A nonprofit publication of the Kentucky Center for Public Service Journalism

Lauren and Rob Hudson: Positive messages for youth about exceptionalism through charity

Columns for families based on the book It Can Be Done @studentsleadusa

If somebody describes America as a selfish or greedy country, we shouldn’t fall for it.

Tens of millions of Americans have made charity a priority throughout their lives. Most assistance for people who needed it traditionally came from family, churches and charity. Partly because of neighbors pitching in to help neighbors, we have many blessings and gifts in America.

In 2017, a Philanthropy Roundtable study revealed that Americans have become nearly twice as generous as most other industrialized nations, including nearly fifty times more charitable than China. A 2011 global study by the Charities Aid Foundation revealed that America led the world in acts of charity. The Giving USA Foundation estimates our total charitable giving exceeded $400 billion a year in 2017.

But what about those big businesses which some people don’t like, saying they earn too much money? Do they help people through charities? It’s amazing what many businesses do for their communities. In 2015 and 2016, the Giving USA Foundation estimated corporate cash and non-cash charitable donations at over $18 billion each year.

It’s not just about money; it’s also about the time we give.

The Corporation for National and Community Service reported that in 2012 about 64.5 million Americans donated 7.9 billion hours of volunteer service. The “value” of these services exceeded $150 billion a year. Nearly 1/3 of adults donate some of their time to organizations who help people.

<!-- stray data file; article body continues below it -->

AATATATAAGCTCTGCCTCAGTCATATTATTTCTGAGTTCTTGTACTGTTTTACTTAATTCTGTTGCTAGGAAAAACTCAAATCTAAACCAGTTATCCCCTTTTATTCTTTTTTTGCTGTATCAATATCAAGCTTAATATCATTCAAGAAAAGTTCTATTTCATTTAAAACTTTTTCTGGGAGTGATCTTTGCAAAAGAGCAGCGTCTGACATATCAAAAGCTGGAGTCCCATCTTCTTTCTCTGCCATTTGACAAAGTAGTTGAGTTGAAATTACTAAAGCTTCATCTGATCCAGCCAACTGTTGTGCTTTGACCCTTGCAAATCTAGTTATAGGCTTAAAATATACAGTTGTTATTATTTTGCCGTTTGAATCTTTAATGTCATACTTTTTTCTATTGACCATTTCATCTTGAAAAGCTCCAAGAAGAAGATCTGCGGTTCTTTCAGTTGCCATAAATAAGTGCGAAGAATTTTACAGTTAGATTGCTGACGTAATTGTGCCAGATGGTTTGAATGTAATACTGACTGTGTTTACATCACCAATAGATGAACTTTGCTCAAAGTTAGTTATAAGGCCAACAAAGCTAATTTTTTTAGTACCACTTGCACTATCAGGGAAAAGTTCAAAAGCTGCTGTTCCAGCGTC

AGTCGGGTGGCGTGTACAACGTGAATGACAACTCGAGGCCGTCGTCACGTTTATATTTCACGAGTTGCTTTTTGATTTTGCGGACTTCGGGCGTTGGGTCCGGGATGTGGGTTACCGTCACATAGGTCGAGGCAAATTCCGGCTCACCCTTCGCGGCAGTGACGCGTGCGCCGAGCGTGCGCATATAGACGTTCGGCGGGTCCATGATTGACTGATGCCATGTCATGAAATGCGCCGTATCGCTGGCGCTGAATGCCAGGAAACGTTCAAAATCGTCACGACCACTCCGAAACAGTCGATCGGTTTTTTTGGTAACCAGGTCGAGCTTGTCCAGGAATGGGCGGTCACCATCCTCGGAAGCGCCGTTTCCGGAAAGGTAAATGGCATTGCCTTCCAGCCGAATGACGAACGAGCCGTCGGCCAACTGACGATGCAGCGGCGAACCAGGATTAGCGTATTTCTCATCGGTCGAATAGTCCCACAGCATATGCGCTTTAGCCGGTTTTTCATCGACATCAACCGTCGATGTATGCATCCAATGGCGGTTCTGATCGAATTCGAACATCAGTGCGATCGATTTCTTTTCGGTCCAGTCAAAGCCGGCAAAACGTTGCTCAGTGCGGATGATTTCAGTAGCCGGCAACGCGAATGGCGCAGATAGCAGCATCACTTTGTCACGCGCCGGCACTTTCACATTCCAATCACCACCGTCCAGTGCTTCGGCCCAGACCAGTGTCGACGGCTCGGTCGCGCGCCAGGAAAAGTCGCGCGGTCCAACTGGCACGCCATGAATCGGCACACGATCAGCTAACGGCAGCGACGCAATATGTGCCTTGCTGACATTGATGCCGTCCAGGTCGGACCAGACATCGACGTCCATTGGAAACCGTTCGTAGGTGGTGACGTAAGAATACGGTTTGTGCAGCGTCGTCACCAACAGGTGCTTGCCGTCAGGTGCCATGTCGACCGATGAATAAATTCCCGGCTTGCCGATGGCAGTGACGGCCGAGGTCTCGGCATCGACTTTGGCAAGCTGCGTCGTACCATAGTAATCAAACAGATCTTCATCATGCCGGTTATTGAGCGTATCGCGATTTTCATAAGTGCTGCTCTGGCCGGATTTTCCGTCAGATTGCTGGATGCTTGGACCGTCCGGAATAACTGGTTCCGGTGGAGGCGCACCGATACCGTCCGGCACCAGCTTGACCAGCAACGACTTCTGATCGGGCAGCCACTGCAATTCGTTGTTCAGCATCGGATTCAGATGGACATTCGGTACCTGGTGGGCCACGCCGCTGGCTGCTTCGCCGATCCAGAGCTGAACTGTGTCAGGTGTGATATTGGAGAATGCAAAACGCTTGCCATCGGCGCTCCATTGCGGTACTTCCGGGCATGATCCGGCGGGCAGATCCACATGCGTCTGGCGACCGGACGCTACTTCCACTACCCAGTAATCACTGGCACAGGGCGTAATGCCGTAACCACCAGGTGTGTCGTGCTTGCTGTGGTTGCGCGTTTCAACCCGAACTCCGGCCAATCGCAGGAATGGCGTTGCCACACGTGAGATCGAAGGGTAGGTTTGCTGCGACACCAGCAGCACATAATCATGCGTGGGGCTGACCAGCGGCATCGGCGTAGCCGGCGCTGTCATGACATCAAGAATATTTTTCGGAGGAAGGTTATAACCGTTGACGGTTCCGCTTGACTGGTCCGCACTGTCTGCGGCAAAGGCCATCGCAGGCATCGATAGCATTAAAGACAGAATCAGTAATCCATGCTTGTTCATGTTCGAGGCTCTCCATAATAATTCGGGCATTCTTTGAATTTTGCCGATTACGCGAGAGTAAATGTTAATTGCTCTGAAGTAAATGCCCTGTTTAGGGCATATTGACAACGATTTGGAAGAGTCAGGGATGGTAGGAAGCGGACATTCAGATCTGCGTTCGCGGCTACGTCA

By donating or volunteering, we have the opportunity to “get” as much or more than we “give” by helping others. In life, and with charity, helping others can lead to happiness. The London School of Economics did a study and learned that volunteers reported happiness. They found that the more the participants donated, the happier they became. Poet and Author Maya Angelou said it well. “I’ve learned that you shouldn’t go through life with a catcher’s mitt on both hands. You need to be able to throw something back.”

How can we set the stage to live lives which include helping others? We should begin by getting our lives mostly in order. This way we will have the time to help. When we don’t have money (and even when we do), we can donate time. With our lives mostly in order, if we do well with money, we can donate part of it. Over our lifetimes, we can be a part of helping tens of thousands of people.

As we think about what we should do through acts of charity, we shouldn’t make the mistake of assuming someone else or the government will help all the people who need help. As Senator Hubert H. Humphrey said, “The impersonal hand of government can never replace the helping hand of a neighbor.” Our helping hands are needed and using them is one of our greatest ways to succeed in life.

Some people don’t feel patriotic about America, but our commitment to charity is something about which we can be proud. There’s nothing wrong with quietly celebrating and encouraging the generosity of our citizens. It’s a big part of what makes America exceptional.

Join us next week when we explore common ground related to the importance of competition. Frost Brown Todd LLC Member Rob Hudson is a Past Chair of the Northern Kentucky Chamber and a recipient of its Frontiersman Award. 2018 Independent Author of the Year Lauren Hudson is a Singletary Scholar at the University of Kentucky.

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